“Telecommuting” (as many refer to it) can provide many benefits from less time wasted commuting and fewer “co-worker related” distractions. You don’t have to worry about going to a restaurant to eat, you just need to walk to the kitchen… and you don’t even need to get all dressed up. There is a lot of flexibility that I like. You may need to take care of a personal matter for an hour but then you can also work longer into the evening if necessary, which can be hard to do in the office (ever notice how in a lot of office buildings the lights have a timer that make them automatically turn off at 6 or 6:30pm?)
On the other hand, there are many “non-work related” distractions when you are at home… like the TV shows sitting on your DVR or that one on-demand movie you had wanted to see but didn’t get a chance to watch over the weekend.
I think the following really sums it up well: http://theoatmeal.com/comics/working_home
Bottom line- working from home can be great but it is important to keep in mind the famous words of the philosopher Aristotle, “moderation in all things.”
Too much working from home and your social skills (and hygiene) may suffer.
Mr Biz, OUT.
While successes are great, true lessons come when you mess up. There is a reason that learning something “the hard way” is generally where the lessons that really stick with you come from.
A recent mess-up reminded me of the song by John Mayer called “My Stupid Mouth.” While he was referring to saying something stupid to a date, my verbal slip was to my boss’ boss, the VP (yikes!).
I was leading a conference call with my entire team, my boss and his boss, going through the final readout on a project we had been working on. A few minutes before the meeting my boss mentioned that his boss was thinking of making him permanently move across the country so they could work in the same office. To make a long story short, during my presentation to my VP I referenced how it was important for my boss to interface with leaders from other business units (all of which were in the office on the other side of the country), somewhat supporting the idea my VP had.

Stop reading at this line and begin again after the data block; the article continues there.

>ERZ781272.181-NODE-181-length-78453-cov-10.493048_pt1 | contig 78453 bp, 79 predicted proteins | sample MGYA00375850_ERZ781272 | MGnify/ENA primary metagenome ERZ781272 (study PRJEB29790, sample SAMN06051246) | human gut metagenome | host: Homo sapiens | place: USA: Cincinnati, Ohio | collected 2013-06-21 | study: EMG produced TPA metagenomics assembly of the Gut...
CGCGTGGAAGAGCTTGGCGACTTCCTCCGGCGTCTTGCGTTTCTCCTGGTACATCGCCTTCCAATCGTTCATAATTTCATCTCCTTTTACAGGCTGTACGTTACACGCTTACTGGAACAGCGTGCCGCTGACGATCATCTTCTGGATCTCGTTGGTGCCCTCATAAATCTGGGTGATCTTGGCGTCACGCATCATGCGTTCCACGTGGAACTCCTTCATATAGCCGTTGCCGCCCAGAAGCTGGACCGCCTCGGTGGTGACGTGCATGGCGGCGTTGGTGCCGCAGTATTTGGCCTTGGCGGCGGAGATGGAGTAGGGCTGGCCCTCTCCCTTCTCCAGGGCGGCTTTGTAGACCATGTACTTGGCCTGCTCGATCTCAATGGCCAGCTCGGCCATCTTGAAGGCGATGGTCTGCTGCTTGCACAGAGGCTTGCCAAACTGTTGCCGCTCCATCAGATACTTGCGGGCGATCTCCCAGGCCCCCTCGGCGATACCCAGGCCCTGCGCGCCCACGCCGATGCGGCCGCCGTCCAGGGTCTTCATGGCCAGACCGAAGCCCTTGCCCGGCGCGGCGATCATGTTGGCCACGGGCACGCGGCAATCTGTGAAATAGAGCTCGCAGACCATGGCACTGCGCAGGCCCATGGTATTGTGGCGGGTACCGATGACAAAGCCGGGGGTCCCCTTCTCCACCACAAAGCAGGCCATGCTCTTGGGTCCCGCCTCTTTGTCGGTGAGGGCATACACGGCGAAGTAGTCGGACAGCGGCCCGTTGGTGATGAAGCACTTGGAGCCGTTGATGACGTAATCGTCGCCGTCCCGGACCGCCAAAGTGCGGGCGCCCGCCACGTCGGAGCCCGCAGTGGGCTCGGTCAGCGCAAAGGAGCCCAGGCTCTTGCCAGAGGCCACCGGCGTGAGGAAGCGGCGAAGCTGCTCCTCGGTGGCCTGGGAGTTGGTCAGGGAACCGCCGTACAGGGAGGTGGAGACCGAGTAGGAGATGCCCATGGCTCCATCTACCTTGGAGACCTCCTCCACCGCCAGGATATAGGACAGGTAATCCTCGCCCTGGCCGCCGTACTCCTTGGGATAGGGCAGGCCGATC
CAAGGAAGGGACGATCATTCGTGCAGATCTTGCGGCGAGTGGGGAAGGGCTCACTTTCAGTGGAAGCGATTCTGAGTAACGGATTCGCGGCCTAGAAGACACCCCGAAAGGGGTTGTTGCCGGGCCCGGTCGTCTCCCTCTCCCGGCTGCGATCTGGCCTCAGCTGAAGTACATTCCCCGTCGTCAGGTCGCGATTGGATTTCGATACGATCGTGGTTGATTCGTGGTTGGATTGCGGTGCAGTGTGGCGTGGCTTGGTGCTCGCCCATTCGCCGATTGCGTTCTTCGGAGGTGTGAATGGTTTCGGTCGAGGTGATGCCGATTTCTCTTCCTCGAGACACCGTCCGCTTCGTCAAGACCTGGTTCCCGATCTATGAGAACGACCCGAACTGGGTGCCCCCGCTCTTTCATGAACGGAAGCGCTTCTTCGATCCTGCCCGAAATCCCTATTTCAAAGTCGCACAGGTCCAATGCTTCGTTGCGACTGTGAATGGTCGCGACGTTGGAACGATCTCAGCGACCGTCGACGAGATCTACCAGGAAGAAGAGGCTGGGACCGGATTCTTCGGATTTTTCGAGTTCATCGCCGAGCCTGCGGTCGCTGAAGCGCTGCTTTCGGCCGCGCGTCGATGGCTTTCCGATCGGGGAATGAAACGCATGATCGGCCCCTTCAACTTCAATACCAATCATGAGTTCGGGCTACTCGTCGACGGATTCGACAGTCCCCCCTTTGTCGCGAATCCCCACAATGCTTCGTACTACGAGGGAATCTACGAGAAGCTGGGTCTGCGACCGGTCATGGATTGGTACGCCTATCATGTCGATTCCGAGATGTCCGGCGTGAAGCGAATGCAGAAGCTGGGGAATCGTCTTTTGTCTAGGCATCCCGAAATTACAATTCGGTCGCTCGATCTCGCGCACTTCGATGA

I didn’t see it myself, but one of my team members said my boss cringed when the words came out of my mouth (and he mentioned my mistake the moment the call was over). Naturally I didn’t say it on purpose, but it was one of those moments where I realized my statement didn’t come out right as I was saying it. That was only strike 1.
After the meeting I immediately apologized, saying that I didn’t say it on purpose. Later on when our team went out to lunch I referred that we should start a campaign to ensure my boss didn’t have to move… the lighthearted statement did not go over too well with my boss. That was strike 2. The truth is (and rightfully so) that my boss was worried about having to move (or affecting his job by not moving) and I made things even worse, especially since my boss entrusted me with some sensitive information. I hurt that trust.